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Christie’s goes digital to make sure it’s not going, going, gone

With technology disrupting our lives, almost every part of our lives, it was inevitable that it is causing a major rethink in the venerable and historic business of auction houses.

Speaking to CNBC's "Marketing Media Money", Marc Sands, chief marketing officer at Christie's explains he sees digital disruption "in every way possible."

A member of staff takes a photograph of a 'Prime Ministerial Red Morocco Dispatch Box' during a press preview at Christies auction house
Carl Court | Getty Images News | Getty Images
A member of staff takes a photograph of a 'Prime Ministerial Red Morocco Dispatch Box' during a press preview at Christies auction house

"There are more artists creating within the digital context through to the engagement of art, reading about it, learning about, it looking at art online through to the purchase of it."

While Christie's may have been founded in the 18th century in London, it is now the world's leading art business with $7.4 billion in sales in 2015. And its global reach is undeniable. Asian clients now make up 27 percent of Christie's global art sales. In 2014 it opened new offices in New Delhi and Shanghai.

Christie's revenues are split into three divisions. While its auction sales saw a respectable 15 percent increase in 2014, it was easily outpaced by a 60 percent jump in ecommerce sales.

However, Sands adds that ecommerce still only accounts for between 4 percent and 7 percent of total revenue, putting it just slightly ahead of the industry as a whole.

According to the 2015 Hiscox Online Art Trade Report: "The evolution of online art sales mean that the value of the global online art market has risen from just under $1 billion in 2013 to an estimated $2.64 billion this year. Based on that growth trajectory, we estimate it to be worth $6.3 billion in 2019"

Works hang in Christie's auction house on January 20, 2010 in London, England.
Dan Kitwood | Getty Images News | Getty Images
Works hang in Christie's auction house on January 20, 2010 in London, England.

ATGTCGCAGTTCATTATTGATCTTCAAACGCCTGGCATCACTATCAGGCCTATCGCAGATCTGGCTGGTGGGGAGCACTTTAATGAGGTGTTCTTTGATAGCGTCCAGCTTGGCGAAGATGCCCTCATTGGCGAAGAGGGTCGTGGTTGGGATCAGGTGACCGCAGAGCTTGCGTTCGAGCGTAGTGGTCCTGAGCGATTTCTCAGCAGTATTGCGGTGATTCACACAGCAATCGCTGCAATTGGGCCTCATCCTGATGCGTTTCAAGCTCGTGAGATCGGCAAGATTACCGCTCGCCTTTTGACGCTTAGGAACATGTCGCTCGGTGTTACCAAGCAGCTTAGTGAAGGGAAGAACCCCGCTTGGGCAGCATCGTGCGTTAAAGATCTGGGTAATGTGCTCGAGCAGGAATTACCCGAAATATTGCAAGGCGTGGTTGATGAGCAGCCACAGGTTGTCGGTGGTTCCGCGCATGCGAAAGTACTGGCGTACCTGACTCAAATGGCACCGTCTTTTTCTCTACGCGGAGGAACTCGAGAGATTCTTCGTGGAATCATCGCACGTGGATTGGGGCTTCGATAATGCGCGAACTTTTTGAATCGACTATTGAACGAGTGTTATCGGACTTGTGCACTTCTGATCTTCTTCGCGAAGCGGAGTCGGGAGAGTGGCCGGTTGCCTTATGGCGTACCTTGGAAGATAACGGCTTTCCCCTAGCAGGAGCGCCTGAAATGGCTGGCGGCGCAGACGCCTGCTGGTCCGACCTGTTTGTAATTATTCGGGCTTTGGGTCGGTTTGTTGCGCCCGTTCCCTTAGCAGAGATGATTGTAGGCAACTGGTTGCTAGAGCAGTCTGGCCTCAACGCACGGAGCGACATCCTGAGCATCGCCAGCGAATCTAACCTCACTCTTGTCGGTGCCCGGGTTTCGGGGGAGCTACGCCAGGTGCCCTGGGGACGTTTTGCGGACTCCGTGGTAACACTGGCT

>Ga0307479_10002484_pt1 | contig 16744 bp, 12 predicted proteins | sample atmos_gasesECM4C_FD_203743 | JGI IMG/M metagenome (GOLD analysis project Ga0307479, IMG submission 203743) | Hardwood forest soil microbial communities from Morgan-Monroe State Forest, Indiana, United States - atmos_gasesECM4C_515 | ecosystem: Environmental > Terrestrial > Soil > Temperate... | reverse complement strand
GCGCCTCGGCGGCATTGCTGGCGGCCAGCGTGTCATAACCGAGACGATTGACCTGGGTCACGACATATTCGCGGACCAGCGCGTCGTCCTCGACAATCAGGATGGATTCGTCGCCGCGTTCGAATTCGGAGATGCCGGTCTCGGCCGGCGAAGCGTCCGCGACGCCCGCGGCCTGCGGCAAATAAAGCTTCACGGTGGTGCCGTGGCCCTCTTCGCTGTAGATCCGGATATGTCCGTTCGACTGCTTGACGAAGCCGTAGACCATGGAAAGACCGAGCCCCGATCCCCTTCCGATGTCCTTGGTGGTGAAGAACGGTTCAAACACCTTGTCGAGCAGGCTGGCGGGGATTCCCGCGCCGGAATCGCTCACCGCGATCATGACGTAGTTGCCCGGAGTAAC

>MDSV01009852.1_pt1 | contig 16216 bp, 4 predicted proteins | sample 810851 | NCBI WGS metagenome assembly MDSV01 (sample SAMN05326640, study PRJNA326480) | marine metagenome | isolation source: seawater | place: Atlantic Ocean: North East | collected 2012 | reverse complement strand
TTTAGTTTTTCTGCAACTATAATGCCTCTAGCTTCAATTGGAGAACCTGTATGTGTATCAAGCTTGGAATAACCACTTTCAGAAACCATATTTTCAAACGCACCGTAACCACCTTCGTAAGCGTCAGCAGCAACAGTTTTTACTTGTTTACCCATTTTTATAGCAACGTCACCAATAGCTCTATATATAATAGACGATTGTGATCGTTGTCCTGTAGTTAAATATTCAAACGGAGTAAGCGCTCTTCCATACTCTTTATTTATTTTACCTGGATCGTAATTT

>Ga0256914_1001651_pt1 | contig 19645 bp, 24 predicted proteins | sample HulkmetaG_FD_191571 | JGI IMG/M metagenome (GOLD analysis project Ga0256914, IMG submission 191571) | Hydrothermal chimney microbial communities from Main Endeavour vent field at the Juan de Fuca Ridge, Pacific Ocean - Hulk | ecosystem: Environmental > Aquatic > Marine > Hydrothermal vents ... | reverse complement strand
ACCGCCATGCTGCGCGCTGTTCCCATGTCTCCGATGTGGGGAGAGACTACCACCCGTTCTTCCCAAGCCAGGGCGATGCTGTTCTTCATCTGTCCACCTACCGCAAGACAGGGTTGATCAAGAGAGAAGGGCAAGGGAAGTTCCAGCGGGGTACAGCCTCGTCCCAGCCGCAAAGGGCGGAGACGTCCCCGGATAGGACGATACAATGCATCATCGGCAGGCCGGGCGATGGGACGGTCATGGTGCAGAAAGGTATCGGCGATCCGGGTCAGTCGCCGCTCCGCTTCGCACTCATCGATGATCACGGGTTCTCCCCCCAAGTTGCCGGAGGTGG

Sands stresses that, contrary to the perception that their client base is "ancient, moneyed and about to kick the bucket", the auction house's clients "range from in their 20s through to old age. So it's a very broad audience and we are having to operate different marketing strategies for different constituencies.

Christie's marketing campaigns can vary from completely digital to a 60 percent to 70 percent mix of traditional, analog, sales methods.

And in China, social media is leading the way when it comes to client interaction. Marc Sands says WeChat "is the single biggest means of engaging with our clients in China. They engage at very light touch through to very profound touch and ultimately purchase they can do entirely through WeChat.

"So some of our marketing modules in mainland China are entirely WeChat-based and that is drawn by the fact that, as a platform, it is widely used. The money in China is mainly going into digital engagement. That is very sophisticated."

Sands adds that because of the prominence of WeChat in China, Christie's is forgoing print and catalogs in the country. A vastly different approach to other parts of the world, like Europe or the U.S. where print is often still the dominant form of marketing.

Next frontier - Virtual Marketing?

Asked whether Christie's is close to dabbling in the latest marketing trend - virtual reality - Sands concedes:" I think it's not immediate and it's not necessary at this stage."

"It's a relatively small constituency. I mean there are hundreds of thousands of people involved with us but not millions. And so I think where virtual reality is happening it's happening increasingly in the museum space where they're beginning to play with that. We have not gone there yet but I can imagine a scenario where we will do exactly that."

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